Steal This Snack: SeaSnax (Strangely Addictive)

NOTE: Whole9 has zero vested interest in SeaSnax, or the sale of SeaSnax products. We are not financially affiliated with SeaSnax in any way, shape or form. We just like scoring good deals on stuff we like for our readers.

Today’s post began in Honolulu, HI, when Melissa picked up a package of SeaSnax at the local Whole Foods. The package promised they would be “strangely addictive”, and after Melissa plowed through three snack-packs in as many days, she realized the product actually lived up to the hype. A few weeks later, we sent a note to SeaSnax, singing their praises and proposing ideas for how we could best collaborate to share the glory of the Snax with our readers.  And today, our hard work (and seaweed-snacking) pays off… for you!

Seaweed What?

The Paleo diet lists some decidedly unconventional food items by today’s standard – but seaweed? Trust us, it’s actually not as weird as it sounds. First, let’s talk about the nutritional benefits of seaweed – specifically, the nori or porphyra (red algae) from which SeaSnax are made.

According to Subhuti Dharmananda, Ph.D. (Director of the Institute for Traditional Medicine in Portland, Oregon), seaweed draws an extraordinary wealth of micronutrients from the sea, including iodine,  calcium, sodium, magnesium, potassium, iron, zinc, copper, and selenium.   (In fact, seaweed has a large proportion of iodine compared to dietary minimum requirements.  While actual amounts per product vary, the average sheet of nori is estimated to provide 70% of the recommended daily intake of iodine.)  Red algae also contains vitamin A, vitamin C and vitamin B12 (although many scientists suggest algae conly ontains a close relative of B12, not the real deal our bodies need).

Finally, seaweed lipids also have a higher proportion of essential fatty acids (EFAs) than land plants. Red algae have a high EPA content, a substance mostly found in animals, especially fish. While the amount of EPA and DHA in a sheet of nori varies with the level of nutrients in the ocean while the algae grows, one sheet of nori contains about 0.5 grams of Omega-3 fatty acids.

It’s Delicious.  We Promise

Still, despite the fact that seaweed offers tons in the way of micronutrients, most folks can’t stomach the idea of eating something slimy or fishy - never mind slimy AND fishy. (We hear you.)

Enter SeaSnax! They take porphyra (red algae) from the sea and turn them into sheets by a process of shredding and rack-drying. Then, they gently roast the sheets with 100% olive oil (no vegetable oil here!) and add natural spices like sea salt, garlic and chipotle. The final product has a crunchy, chip-like texture, a fresh (non-fishy) taste and, as promised, a strangely addictive quality.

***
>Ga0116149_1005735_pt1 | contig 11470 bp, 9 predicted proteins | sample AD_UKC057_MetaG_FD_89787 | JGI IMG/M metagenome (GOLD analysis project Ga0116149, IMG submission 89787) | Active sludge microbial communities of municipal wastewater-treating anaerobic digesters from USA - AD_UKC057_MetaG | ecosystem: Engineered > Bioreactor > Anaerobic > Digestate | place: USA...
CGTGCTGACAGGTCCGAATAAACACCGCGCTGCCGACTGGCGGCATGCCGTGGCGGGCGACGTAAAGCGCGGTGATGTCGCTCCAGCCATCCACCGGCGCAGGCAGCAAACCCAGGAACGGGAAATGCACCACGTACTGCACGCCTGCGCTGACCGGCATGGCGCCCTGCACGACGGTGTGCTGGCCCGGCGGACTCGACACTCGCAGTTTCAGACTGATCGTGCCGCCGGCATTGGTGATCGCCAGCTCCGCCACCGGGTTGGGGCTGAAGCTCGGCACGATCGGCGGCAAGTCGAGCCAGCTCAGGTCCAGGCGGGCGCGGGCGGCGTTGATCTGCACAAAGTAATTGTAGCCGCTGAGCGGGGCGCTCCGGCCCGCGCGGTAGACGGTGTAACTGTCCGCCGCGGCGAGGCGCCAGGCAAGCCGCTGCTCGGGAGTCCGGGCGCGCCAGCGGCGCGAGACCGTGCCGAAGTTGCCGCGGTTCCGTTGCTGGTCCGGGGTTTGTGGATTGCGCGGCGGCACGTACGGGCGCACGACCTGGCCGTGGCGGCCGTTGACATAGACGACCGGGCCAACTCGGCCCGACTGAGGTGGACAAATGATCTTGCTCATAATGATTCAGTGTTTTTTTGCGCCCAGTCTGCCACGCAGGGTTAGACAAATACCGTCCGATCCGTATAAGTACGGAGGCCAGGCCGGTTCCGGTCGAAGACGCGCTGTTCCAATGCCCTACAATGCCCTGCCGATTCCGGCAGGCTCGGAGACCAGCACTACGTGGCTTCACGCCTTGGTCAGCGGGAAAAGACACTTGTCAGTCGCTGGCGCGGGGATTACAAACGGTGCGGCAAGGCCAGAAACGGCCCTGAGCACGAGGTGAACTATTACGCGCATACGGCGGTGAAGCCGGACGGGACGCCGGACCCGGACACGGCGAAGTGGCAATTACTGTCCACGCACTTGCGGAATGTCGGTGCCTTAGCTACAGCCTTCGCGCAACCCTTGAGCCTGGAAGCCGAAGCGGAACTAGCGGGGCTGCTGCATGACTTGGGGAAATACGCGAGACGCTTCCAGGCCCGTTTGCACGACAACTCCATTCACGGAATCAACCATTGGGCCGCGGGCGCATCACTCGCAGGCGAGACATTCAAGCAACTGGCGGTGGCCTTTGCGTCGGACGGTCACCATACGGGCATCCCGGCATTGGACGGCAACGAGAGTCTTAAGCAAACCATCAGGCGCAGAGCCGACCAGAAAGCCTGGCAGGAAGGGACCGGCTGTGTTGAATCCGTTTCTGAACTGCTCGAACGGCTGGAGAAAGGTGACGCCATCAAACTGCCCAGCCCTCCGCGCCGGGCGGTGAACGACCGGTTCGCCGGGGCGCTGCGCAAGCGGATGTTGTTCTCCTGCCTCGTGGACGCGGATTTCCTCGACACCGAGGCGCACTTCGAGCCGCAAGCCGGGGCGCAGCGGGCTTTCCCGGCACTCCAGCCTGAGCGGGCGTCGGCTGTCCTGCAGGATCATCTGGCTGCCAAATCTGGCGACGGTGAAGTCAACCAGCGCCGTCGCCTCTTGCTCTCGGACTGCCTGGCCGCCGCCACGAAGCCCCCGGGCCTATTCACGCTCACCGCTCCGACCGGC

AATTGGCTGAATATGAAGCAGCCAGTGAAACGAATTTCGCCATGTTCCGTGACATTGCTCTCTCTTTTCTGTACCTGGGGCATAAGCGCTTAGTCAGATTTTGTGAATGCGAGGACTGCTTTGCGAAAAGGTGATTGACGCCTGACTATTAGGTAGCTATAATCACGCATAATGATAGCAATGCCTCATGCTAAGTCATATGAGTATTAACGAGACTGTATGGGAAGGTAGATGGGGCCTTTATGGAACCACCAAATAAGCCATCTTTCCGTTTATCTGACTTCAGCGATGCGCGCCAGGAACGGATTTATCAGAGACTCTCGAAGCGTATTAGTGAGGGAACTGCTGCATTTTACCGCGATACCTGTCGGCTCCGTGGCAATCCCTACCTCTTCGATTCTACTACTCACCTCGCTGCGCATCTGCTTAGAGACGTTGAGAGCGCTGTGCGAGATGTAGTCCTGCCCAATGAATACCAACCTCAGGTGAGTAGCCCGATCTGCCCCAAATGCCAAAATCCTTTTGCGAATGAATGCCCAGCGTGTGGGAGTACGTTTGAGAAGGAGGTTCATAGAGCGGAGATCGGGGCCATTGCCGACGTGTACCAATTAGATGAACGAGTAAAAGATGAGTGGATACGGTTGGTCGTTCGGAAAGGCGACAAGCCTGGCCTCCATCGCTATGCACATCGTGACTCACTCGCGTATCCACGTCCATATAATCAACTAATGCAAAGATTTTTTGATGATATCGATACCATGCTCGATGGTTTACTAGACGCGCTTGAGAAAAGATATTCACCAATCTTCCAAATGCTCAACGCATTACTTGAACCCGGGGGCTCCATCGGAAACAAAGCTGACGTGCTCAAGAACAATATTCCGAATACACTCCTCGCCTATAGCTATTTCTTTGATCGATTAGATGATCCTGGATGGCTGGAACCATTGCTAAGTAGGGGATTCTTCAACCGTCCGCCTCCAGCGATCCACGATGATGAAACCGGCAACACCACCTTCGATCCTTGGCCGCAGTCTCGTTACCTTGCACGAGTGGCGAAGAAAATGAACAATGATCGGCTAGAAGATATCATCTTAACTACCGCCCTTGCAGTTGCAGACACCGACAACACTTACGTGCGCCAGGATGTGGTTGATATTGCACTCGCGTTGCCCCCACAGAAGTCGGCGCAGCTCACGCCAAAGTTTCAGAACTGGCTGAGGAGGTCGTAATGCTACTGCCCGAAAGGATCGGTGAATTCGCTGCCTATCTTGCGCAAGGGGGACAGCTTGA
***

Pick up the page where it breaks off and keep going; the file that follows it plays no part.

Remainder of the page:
Whole30 Approved – and Free Shipping for Whole9 Readers!

The best news? All varieties of SeaSnax – raw, classic, toasty onion and spicy chipotle – are 100% Whole30-approved!  No added sugar, no soy (!), no preservatives and no vegetable oils makes these the healthiest seaweed snacks we’ve seen on the market to date.  You can find SeaSnax in a variety of Whole Foods Markets and health food stores nationwide, but they’re not available in every just city yet. (Check their store locator for a spot near you.)

Nothing local? Not to fear! Thanks to the generosity of SeaSnax and our rabid pursuit of scoring cool deals for Whole9 readers, we managed to snag you all free shipping on SeaSnax from now thorugh year-end.

Get free shipping on your SeaSnax order (www.seasnax.com) by using the Whole9 code “w9fs” at check-out

We’ll also be bringing samples of SeaSnax to our upcoming Foundations of Nutrition workshop in Sumner, WA this weekend – lucky for our guests! So if you’re a little bit bored with your Whole30 snack options and looking for a crunchy treat that packs a nutritional punch, give SeaSnax a try today. And if you get addicted like Melissa did – don’t say we didn’t warn you.


Reference: http://www.itmonline.org/arts/seaweed.htm

Reference:  The Nutrient-Dense Eating Plan, Douglas L. Margel, D.C.

Reference: http://sushinow.com/nori.htm

Comments